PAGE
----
The Turnbo Manuscripts

by Silas Claiborne Turnbo

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By S. C. Turnbo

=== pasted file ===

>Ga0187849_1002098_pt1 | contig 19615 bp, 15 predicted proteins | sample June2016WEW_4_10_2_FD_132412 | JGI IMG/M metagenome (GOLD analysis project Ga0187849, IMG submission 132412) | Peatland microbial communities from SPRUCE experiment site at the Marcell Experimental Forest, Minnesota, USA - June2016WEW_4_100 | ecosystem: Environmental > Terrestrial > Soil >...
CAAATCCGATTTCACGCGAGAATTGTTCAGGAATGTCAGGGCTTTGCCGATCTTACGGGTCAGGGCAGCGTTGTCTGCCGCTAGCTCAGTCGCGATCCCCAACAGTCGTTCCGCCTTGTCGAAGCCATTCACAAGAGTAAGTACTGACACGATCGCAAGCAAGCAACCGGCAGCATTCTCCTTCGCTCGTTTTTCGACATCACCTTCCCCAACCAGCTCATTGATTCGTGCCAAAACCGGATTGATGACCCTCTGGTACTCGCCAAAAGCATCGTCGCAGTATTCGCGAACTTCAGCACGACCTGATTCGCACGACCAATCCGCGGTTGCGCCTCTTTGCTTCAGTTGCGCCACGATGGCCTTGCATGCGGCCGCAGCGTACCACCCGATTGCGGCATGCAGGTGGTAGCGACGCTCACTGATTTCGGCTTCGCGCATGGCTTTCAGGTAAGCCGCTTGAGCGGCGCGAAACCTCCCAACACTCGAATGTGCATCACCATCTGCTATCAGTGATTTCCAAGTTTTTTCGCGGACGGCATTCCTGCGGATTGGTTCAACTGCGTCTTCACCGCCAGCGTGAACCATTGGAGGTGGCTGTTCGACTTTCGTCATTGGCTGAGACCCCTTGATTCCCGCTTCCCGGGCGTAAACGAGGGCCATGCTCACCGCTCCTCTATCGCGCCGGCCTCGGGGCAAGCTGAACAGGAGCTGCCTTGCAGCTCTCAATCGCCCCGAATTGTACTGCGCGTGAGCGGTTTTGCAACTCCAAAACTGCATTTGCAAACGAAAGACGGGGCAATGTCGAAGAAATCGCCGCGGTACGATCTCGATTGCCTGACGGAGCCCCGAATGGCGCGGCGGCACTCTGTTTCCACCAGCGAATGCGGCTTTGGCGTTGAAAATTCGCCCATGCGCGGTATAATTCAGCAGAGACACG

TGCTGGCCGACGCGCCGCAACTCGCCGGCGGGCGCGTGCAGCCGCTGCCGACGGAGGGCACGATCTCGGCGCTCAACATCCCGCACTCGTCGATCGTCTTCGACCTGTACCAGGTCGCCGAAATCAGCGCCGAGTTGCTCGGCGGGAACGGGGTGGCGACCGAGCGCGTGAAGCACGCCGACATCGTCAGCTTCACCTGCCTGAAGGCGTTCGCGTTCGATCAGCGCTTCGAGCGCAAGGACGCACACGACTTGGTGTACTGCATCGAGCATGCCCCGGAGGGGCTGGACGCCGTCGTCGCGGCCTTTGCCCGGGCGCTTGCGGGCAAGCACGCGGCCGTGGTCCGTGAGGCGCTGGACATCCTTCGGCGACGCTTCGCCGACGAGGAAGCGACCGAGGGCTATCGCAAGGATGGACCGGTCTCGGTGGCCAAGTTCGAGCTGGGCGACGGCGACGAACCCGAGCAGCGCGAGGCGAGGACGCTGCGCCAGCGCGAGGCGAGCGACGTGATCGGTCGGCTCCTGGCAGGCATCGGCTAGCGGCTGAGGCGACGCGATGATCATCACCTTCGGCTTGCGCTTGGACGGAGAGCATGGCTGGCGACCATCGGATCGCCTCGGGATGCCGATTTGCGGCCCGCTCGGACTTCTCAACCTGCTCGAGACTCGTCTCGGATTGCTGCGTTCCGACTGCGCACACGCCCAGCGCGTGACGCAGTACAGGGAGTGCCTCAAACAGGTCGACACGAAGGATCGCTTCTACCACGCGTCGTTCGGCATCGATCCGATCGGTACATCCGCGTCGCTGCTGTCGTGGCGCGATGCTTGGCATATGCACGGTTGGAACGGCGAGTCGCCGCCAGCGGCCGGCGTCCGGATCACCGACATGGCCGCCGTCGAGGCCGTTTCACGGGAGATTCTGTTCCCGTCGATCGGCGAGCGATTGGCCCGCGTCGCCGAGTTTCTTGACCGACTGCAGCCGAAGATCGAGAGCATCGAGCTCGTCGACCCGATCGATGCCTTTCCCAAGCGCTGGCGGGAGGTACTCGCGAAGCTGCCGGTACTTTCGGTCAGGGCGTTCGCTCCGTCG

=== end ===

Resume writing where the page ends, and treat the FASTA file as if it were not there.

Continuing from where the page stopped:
One day in the month of August 1906 I met J. C. (Jim) Rhodes near Jackson’s switch Indian Territory Creek Nation and had an interview with him concerning early times when many people who lived east of the father of waters were changing their locations to the west of that great stream of water. Mr. Rhodes said that his Brother William Rhodes and my uncles James and Jess Rhodes and my sister Caroline wife of Jess Moseby all left Cumberland County Kentucky together in 1853 and moved into Missouri and settled in Laclede County which is bounded by Dallas west on the north by Camden on the east by Pulaski and Texas counties, on the south by Webster and Wright. My Brother William was unmarried when he arrived in Laclede County. Continued Mr. Rhodes said "I was born In Cumberland County Kentucky November 10, 1842. My fathers given name was John, my mother’s name was Martha (Gay) Rhodes. In 1856 my parents with myself and my brother Jess Rhodes and my sister Matilda Rhodes and James Field a nephew of my father’s moved from Kentucky to Missouri in an ox wagon and settled In Laclede County 6 miles south of Bellfonte Post Office where we received our mail. On our arrival there my father settled on government land in the barrens just north of Bear Creek where he built a log cabin. But soon after he moved into this cabin he sold his improvement to Meridy Moseby and bought a claim of Bill Dotson who lived on Bear Creek where he opened up a farm. One of the earliest settlers of our neighborhood was Daniel Smith who had been living there since the latter forties and lived on the Gasconade River at the mouth of Bear Creek. Some years before Smith came to Missouri he was our neighbor in Kentucky and wrote my father several letters which induced him to leave Kentucky and move Into Missouri. Among other settlers who lived in our neighborhood were Isaac Riddle and Eliza his wife. Doc Willoughby and John Quinn the last named wife was Nancy. Silas Berry and Polly his wife Jess Golasky who was a widower. Jim Bryant Mose Johnson Conelius Moseby and Bobby Davis. Riddle, Golasky, Bryant, Davis and Willoughby were all southern men in sentiment. Cornelius Moseby was a federal soldier and Silas Berry was a Confederate Soldier. In refering to the first religious services he ever attended Mr. Rhodes said that it was held in a small log hut on Bear Creek one mile and half below his father’s residence and was called the Mayfield Church House. The floor was composed of rough split logs and the seats were of the same kind of timber. I have a vivid recollection of that Sunday morning for I and my brothers Jess and John and my sister Matilda and both my parents went to the church house in the same old wagon that we moved from Kentucky in. The wagon was drawn by the slow moving oxen. This was before the Civil War and I well recollect that there was a large crowd collected there. The majority of which could not get into the house. Mr. Rhodes said that his father died at the age of 74 years and is buried in the cemetery at Austin in Cass County, Mo. His mother was 73 years old when she died and lies buried in a grave yard in Pettis County, Mo.

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